Robert W. Strube, food philanthropist, dies at 91
March 5, 2010
Robert W. Strube.

By Mark J. Valentino

Robert W. Strube Sr., who had a passion for the produce industry and carried that through into a mission of serving the less fortunate, died on Jan. 14 at the age of 91.

Mr. Strube’s introduction into the produce business was through his father, Frederick, who established Strube Celery & Vegetable Co. in 1913 in the heart of Chicago’s original produce market located on Water Street in the Loop. Frederick Strube relocated his business to the South Water Market in 1925, where it became a mainstay until 2002, when Strube Celery & Vegetable Co. left the area with a number of other businesses for Chicago International Produce market on south Walcott Street.

Today, Strube Celery & Vegetable Co. still is family-owned and operated with son Robert “Bob” Jr., and daughter Janet Fleming, at the helm. The company employes some 80 workers.

Mr. Strube served in the U.S. Army after graduating from Lake View High School. Upon his discharge, he took over Strube Celery and Vegetable from his father in 1946. Over the next several decades, Mr. Strube solidified his position as a national expert in the produce industry. He was honored by The Packer magazine as its “Produce Man of the Year” in 1979.

That same year, according to Jim Prevor of Perishable Pundit magazine, Mr. Strube donated warehouse space for the fledgling Greater Chicago Food Depository. Mr. Strube was a founding member of the organization, and as far back as 1968 was thinking of ways to create a food distribution system for the needy.

According to his daughter, Janet Fleming, “my father was inspired by the work of singer/songwriter Harry Chapin, who during his concerts would make appeals for his audience to help feed the needy. Dad heard that message loud and clear and decided he needed to make a difference.”

Mr. Strube became well acquainted with Mr. Chapin and his work with the “World Hunger Year” initiative in New York City and carried some of those ideas back to Chicago.

Joining Mr. Strube in founding the Greater Chicago Food Depository were Ann Connors, Rev. Philip Marquard, Tom O’Connnell, Gertrude Snodgrass, and Ed Sunshine. According to Mr. Prevor, they came together in the basement of a Loop church and modeled the depository after St. Mary’s Food Bank in Phoenix. AZ.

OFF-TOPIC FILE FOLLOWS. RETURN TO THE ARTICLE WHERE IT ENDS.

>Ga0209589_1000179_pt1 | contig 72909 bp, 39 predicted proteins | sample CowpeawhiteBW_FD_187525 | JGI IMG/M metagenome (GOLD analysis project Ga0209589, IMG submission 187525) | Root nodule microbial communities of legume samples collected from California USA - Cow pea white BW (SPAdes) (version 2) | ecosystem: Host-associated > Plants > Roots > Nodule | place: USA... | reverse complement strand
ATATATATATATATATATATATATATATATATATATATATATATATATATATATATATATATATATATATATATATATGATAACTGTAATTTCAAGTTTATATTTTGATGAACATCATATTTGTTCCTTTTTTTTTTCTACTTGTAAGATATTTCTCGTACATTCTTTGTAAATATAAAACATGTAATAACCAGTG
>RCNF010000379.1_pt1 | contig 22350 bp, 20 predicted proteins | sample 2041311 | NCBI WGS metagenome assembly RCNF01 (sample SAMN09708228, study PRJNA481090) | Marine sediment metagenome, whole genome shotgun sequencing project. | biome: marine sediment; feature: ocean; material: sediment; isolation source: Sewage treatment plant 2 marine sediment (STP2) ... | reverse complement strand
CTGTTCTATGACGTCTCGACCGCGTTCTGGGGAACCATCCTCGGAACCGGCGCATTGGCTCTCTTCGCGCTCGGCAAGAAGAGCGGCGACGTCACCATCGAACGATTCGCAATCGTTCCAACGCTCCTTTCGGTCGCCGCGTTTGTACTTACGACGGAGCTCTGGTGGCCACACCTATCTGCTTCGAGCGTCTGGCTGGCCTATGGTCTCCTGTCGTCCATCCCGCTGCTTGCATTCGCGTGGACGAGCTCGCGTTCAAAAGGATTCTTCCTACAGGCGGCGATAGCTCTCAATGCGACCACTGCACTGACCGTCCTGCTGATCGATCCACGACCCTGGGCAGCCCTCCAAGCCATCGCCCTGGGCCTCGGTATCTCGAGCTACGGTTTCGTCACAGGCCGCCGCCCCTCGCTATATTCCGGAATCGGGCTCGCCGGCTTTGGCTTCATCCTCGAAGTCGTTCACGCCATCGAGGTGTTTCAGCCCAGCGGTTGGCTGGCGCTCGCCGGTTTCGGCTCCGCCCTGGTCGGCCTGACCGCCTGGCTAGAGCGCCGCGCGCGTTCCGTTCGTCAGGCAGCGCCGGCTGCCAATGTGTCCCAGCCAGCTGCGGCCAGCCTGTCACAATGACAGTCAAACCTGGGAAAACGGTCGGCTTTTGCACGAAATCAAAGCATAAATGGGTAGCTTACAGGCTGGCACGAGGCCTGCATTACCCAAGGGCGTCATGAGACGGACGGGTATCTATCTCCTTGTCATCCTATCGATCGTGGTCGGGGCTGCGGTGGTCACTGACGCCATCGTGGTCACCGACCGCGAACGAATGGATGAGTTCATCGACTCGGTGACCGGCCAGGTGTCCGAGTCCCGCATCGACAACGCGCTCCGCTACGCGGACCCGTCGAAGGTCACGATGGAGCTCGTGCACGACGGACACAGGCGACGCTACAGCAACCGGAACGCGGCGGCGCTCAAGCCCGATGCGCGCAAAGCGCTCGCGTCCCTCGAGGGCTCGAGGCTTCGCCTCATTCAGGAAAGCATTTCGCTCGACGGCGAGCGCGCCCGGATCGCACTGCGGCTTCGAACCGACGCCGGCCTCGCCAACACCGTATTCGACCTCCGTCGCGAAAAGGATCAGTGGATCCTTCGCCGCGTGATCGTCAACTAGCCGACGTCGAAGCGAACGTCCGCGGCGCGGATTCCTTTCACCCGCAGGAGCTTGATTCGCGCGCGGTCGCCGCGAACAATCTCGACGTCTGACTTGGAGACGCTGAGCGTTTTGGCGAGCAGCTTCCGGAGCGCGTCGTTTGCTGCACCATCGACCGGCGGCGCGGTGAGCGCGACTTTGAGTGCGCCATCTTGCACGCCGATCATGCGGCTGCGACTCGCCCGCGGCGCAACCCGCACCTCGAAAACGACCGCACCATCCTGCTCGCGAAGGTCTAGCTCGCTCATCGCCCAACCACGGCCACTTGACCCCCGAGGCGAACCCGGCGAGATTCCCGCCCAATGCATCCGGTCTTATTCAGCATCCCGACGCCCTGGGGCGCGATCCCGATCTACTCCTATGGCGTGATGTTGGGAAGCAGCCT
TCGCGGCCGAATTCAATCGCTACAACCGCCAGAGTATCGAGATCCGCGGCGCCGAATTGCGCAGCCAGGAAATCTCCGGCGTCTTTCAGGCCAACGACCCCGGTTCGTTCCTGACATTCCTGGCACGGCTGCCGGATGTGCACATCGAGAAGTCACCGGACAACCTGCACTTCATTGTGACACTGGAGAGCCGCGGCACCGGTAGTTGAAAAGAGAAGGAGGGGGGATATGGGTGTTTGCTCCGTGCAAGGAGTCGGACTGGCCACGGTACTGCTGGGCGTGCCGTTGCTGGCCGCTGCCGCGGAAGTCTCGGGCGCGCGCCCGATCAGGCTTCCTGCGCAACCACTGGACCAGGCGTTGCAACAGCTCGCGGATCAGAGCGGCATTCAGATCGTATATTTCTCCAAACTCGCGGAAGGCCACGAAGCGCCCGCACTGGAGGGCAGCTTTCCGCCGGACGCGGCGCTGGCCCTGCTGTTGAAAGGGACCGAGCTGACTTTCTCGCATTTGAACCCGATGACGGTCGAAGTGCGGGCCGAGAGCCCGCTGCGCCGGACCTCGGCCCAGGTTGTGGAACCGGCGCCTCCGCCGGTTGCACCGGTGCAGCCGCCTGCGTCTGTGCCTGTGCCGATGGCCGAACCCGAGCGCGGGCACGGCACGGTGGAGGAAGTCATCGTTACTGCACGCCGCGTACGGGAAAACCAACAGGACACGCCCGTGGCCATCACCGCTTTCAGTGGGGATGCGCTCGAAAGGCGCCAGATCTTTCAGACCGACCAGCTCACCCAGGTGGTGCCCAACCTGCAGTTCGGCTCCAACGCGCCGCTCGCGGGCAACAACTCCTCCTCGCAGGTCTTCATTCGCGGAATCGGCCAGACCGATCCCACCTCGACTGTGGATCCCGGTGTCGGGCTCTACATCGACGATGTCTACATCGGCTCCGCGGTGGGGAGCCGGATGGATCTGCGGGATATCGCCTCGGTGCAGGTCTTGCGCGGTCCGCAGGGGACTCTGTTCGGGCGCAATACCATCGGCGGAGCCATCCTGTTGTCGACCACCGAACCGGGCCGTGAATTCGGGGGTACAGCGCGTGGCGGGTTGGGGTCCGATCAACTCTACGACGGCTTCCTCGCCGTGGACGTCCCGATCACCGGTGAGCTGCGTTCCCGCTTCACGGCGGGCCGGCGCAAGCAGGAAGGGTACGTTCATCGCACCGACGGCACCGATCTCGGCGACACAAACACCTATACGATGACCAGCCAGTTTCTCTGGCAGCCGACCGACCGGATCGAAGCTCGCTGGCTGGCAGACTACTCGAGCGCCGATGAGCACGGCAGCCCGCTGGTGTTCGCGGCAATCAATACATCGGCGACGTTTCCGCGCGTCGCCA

In its first year of operation, the Greater Chicago Food Depository gave away more than 470,000 pounds of food. Over the past 30 years, the organization has distributed more than 750 million pounds of food. Mr. Strube became the first inductee into the Greater Chicago Food Depository’s Hall of Fame in 2006.

“Even as we feel this great loss, we remember the extraordinary person that defined Bob,” said Kate Maehr, executive director of the Greater Chicago Food Depository. “That passion led him 30 years ago to establish a food bank in one of the stalls of his produce company at the South Water Market. Hundreds of thousands of Chicagoans have benefited since then because of Bob’s vision.”

In 1972, Mr. Strube began broadcasting the “Produce Report” on WBBM-AM News Radio in Chicago. During his segments, Mr. Strube would offer his expertise on all things related to fruits and vegetables, including the best crops of each season. He also authored a weekly food column for the Chicago Sun-Times that was syndicated to more than 50 metropolitan newspapers throughout the United States. Mr. Strube credited his wife of 69 years, Helen, for her efforts to help research his columns and prepare his radio scripts.

In 1975, Mr. Strube rallied his colleagues in the produce industry to launch a nationwide public awareness campaign toting the benefits of leafy vegetables.

According to Ray Clark, executive director of the Leafy Green Council of St. Paul, MN, Mr. Strube’s efforts lead to the formation of the National Spinach Council. Mr. Strube served as president of the council until 1993 and continued as its chairman of the board for several additional years.

Mr. Strube also wrote more than 200 columns for Produce Business magazine. Upon his retirement in 2002, he said farewell in a final column that gave eight basic values to live by in the produce industry and as an honest person. Among those were: “That you have to believe in something — for me it is God and my family; fresh fruits and vegetables are the most beneficial food we can eat; that we should promote the family business because it is the core of our economic welfare; and for everything there is a season — you must rely on other people to celebrate and to survive them.”

Mr. Strube was the husband of Helen M. Strube; father of Robert (Susan) Strube, Jr. and Janet (Timothy) Fleming; grandfather of Robert Strube III, Kirsten Lodarek, Timothy Fleming Jr., Christian Fleming, Jon Strube, and Suzanne Trott; great-grandfather to 15; and brother of the late Florentine Strube.

Memorials may be made to the Bob and Helen Strube Freedom from Hunger Fund, c/o Greater Chicago Food Depository, 4100 W. Ann Lurie Pl., Chicago, IL 60632 or the North Shore United Methodist Church.

Leave a Reply

You must be logged in to post a comment.